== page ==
The story involves Jay (Neil Maskell) and Gal (Michael Smiley), longtime pals and former soldiers who are now contract killers. Little do either know that a new assignment they’ve agreed upon is going to lead them to the darkest possible place imaginable.

As the plot takes many unpredictable turns, humor is present to diffuse the mounting mental pressure, and Wheatley works the audience like a master, making us anxious, and uneasy at every sharp turn and nasty twist. The last half hour is all edge-of-your-seat suspense and the closer is as unforgettable as it is ultimately inexorable.

“Andy Stark, my producer, said to me, ‘make a horror film’,” Wheatley explained to Taste of Cinema during a junket for High-Rise in 2015. “I thought, if I’m gonna make a horror film I’m gonna make something that’s truly as fucking horrible as possible. So when I wrote the script I made a list of my nightmares. My son, who was three or four at the time, was tied up in that, and I was terrified at that kind of aspect of fatherhood and so put that in. I had these recurring nightmares about cults since I was a little kid so I put that in as well.”

Few British thrillers this century have been as atmospheric, effective, and artfully crafted as Kill List. Miss this film at your peril, but don’t see it alone, whatever you do. You’ve been warned.


3. Fish Tank (2009, directed by Andrea Arnold)

English filmmaker Andrea Arnold (Red Road [2006], American Honey [2016]) has a terrific track record of vibrant, uncompromising and wonderfully realized films, but perhaps none are as disquieting, emotionally rich and utterly raw as Fish Tank.

Here writer-director Arnold proves an astonishing talent in a story which concerns itself with fifteen-year-old Mia’s (Katie Jarvis, genius) fragile world, one turned on its ear when her mother, Joanne (Kierston Wareing) brings home a rascally new boyfriend, Connor (Michael Fassbender).

Fish Tank, arguably Arnold’s best film to date, is a youth-in-trouble masterpiece that is clearly and miraculously demonstrative of Arnold’s keen, clear, and uncanny observations of working-class realism; a bleak and melancholy milieu shared by the likes of Mike Leigh and Ken Loach, Arnold’s spiritual forebears.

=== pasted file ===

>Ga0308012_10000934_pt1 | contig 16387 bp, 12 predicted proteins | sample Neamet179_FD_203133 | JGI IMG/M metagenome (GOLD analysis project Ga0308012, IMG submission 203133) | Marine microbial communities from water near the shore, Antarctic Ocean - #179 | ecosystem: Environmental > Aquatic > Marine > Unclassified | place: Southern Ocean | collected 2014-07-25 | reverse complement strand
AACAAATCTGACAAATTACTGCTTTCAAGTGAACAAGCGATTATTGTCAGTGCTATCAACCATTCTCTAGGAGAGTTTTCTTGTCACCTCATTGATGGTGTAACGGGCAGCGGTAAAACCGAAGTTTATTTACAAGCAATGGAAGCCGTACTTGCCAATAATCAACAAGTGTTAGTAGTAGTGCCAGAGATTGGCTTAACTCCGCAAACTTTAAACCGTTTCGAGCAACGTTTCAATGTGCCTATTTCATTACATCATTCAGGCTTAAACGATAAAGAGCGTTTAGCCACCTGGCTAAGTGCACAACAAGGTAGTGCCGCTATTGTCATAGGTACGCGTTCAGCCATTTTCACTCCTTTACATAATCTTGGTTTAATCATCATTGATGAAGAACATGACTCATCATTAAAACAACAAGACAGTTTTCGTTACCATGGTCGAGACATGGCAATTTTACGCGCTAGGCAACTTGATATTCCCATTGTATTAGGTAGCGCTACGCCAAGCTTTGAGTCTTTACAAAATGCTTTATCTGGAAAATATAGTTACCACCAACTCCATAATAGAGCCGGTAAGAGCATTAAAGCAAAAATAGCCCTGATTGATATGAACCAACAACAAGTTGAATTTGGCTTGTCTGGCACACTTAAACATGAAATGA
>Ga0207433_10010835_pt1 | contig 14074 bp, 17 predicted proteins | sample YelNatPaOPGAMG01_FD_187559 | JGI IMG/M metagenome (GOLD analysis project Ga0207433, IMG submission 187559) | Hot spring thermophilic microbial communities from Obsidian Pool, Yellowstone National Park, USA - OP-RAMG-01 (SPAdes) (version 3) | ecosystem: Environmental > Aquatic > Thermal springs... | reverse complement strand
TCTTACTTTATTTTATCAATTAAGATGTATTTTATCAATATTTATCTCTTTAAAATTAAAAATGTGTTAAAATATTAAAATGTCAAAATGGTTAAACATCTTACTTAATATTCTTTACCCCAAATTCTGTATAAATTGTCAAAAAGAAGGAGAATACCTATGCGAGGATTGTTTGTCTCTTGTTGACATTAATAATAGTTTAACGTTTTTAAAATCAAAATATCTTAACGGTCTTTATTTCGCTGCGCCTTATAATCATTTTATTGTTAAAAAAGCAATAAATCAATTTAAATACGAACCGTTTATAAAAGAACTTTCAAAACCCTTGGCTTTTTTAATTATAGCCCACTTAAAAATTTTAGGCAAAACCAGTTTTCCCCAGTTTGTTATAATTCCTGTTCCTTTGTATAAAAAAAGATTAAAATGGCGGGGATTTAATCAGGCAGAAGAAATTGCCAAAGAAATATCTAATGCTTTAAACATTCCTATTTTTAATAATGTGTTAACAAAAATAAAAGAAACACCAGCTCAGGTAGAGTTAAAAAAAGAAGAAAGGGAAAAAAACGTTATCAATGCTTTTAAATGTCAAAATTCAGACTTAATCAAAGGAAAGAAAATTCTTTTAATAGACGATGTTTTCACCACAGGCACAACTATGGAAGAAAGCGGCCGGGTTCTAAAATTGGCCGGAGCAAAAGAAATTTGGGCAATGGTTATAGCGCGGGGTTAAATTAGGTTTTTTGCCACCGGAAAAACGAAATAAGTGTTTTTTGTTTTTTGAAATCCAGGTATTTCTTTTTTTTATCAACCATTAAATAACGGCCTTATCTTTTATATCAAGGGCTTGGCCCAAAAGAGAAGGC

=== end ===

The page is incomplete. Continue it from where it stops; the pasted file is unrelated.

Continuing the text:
An incredibly muscular film on every level––Arnold’s characters especially feel energized and authentic, and you want nothing but the best for them––with a sharp cinéma-vérité vibe, a self-improvised spirit that would make Cassavetes cheer, and an elusive and expansive feeling of innovation and fatalism that puts the film into the upper echelon of world cinema.

So few films are this staggeringly sublime and intensely realized. Easily one of the best films of the 21st century by a visionary and formative filmmaker who is certain to continue amassing a serious, staggering, and considerable body of work.


2. Under the Skin (2013, directed by Jonathan Glazer)

A deeply thoughtful, strangely polarizing, and profoundly shocking exploration of civilization and humanity, Jonathan Glazer spent nearly a decade on this dark hearted epic. Comparisons to Stanley Kubrick and Andrei Tarkovsky are appropriate and easily supported, as are the carefully constructed visual sensibilities and quasi-documentary leanings of Claire Denis and Lynne Ramsay.

Loosely using Dutch author Michel Faber’s satirical 2000 sci-fi novel “Under the Skin” as the alpha of this deep, metaphysical and mercurial treatise on, well, humanity, Glazer has surpassed expectation and made one of this century’s most stirring cinematic works.

Star Scarlett Johansson is outstanding in a controlled and calculating role as she moves from childlike cherub to rouge-lipped iconoclast, all while saying very little at all. Seducing working-class blokes at random, she lures them into her alien lair with terrifying and deeply troubling results. Her motives remain unclear in what amounts to an unaffected nightmare.